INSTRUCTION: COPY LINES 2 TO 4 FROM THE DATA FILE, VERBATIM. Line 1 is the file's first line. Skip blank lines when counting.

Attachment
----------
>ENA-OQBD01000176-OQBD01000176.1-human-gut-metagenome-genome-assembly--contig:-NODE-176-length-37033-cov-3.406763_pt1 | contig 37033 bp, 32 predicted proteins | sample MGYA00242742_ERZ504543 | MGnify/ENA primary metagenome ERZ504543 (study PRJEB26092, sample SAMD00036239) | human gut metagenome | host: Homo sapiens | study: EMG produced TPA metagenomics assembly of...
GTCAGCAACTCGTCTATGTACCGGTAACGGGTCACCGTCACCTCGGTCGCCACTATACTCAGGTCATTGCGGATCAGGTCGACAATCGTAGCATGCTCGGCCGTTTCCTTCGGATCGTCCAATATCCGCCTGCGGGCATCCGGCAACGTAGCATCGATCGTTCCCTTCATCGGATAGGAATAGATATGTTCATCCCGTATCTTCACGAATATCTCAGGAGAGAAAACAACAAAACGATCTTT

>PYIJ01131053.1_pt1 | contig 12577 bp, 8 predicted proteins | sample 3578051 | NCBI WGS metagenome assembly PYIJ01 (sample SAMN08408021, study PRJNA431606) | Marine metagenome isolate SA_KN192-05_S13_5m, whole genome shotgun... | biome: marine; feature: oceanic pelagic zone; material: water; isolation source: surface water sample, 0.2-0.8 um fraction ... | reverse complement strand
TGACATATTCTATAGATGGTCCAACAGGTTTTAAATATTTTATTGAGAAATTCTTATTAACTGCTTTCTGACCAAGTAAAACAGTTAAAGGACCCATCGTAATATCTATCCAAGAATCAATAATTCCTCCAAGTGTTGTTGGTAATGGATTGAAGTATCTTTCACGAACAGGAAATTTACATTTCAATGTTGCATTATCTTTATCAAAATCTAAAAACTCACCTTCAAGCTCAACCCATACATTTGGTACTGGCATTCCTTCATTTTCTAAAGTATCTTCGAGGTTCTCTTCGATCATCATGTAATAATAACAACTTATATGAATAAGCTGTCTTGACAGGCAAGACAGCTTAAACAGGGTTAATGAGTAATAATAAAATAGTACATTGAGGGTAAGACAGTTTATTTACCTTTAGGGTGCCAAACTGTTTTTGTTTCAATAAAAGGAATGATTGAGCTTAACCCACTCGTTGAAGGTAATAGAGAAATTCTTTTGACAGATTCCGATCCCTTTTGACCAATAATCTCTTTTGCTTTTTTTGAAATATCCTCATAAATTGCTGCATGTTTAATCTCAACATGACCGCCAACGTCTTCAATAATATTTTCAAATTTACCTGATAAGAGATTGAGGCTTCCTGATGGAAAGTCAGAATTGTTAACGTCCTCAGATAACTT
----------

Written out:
GTCAGCAACTCGTCTATGTACCGGTAACGGGTCACCGTCACCTCGGTCGCCACTATACTCAGGTCATTGCGGATCAGGTCGACAATCGTAGCATGCTCGGCCGTTTCCTTCGGATCGTCCAATATCCGCCTGCGGGCATCCGGCAACGTAGCATCGATCGTTCCCTTCATCGGATAGGAATAGATATGTTCATCCCGTATCTTCACGAATATCTCAGGAGAGAAAACAACAAAACGATCTTT

>PYIJ01131053.1_pt1 | contig 12577 bp, 8 predicted proteins | sample 3578051 | NCBI WGS metagenome assembly PYIJ01 (sample SAMN08408021, study PRJNA431606) | Marine metagenome isolate SA_KN192-05_S13_5m, whole genome shotgun... | biome: marine; feature: oceanic pelagic zone; material: water; isolation source: surface water sample, 0.2-0.8 um fraction ... | reverse complement strand
TGACATATTCTATAGATGGTCCAACAGGTTTTAAATATTTTATTGAGAAATTCTTATTAACTGCTTTCTGACCAAGTAAAACAGTTAAAGGACCCATCGTAATATCTATCCAAGAATCAATAATTCCTCCAAGTGTTGTTGGTAATGGATTGAAGTATCTTTCACGAACAGGAAATTTACATTTCAATGTTGCATTATCTTTATCAAAATCTAAAAACTCACCTTCAAGCTCAACCCATACATTTGGTACTGGCATTCCTTCATTTTCTAAAGTATCTTCGAGGTTCTCTTCGATCATCATGTAATAATAACAACTTATATGAATAAGCTGTCTTGACAGGCAAGACAGCTTAAACAGGGTTAATGAGTAATAATAAAATAGTACATTGAGGGTAAGACAGTTTATTTACCTTTAGGGTGCCAAACTGTTTTTGTTTCAATAAAAGGAATGATTGAGCTTAACCCACTCGTTGAAGGTAATAGAGAAATTCTTTTGACAGATTCCGATCCCTTTTGACCAATAATCTCTTTTGCTTTTTTTGAAATATCCTCATAAATTGCTGCATGTTTAATCTCAACATGACCGCCAACGTCTTCAATAATATTTTCAAATTTACCTGATAAGAGATTGAGGCTTCCTGATGGAAAGTCAGAATTGTTAACGTCCTCAGATAACTT